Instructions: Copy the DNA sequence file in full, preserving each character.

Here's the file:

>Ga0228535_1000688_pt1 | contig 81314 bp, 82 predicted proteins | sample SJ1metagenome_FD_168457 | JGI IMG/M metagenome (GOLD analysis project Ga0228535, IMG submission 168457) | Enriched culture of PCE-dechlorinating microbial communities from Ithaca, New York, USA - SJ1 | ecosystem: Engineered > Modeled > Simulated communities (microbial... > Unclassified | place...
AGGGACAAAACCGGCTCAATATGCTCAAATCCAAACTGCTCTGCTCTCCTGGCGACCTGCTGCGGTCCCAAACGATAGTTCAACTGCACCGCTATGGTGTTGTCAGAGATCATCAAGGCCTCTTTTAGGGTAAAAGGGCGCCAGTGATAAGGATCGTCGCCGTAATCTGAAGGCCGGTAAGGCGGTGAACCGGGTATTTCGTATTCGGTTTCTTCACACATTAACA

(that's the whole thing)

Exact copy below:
>Ga0228535_1000688_pt1 | contig 81314 bp, 82 predicted proteins | sample SJ1metagenome_FD_168457 | JGI IMG/M metagenome (GOLD analysis project Ga0228535, IMG submission 168457) | Enriched culture of PCE-dechlorinating microbial communities from Ithaca, New York, USA - SJ1 | ecosystem: Engineered > Modeled > Simulated communities (microbial... > Unclassified | place...
AGGGACAAAACCGGCTCAATATGCTCAAATCCAAACTGCTCTGCTCTCCTGGCGACCTGCTGCGGTCCCAAACGATAGTTCAACTGCACCGCTATGGTGTTGTCAGAGATCATCAAGGCCTCTTTTAGGGTAAAAGGGCGCCAGTGATAAGGATCGTCGCCGTAATCTGAAGGCCGGTAAGGCGGTGAACCGGGTATTTCGTATTCGGTTTCTTCACACATTAACA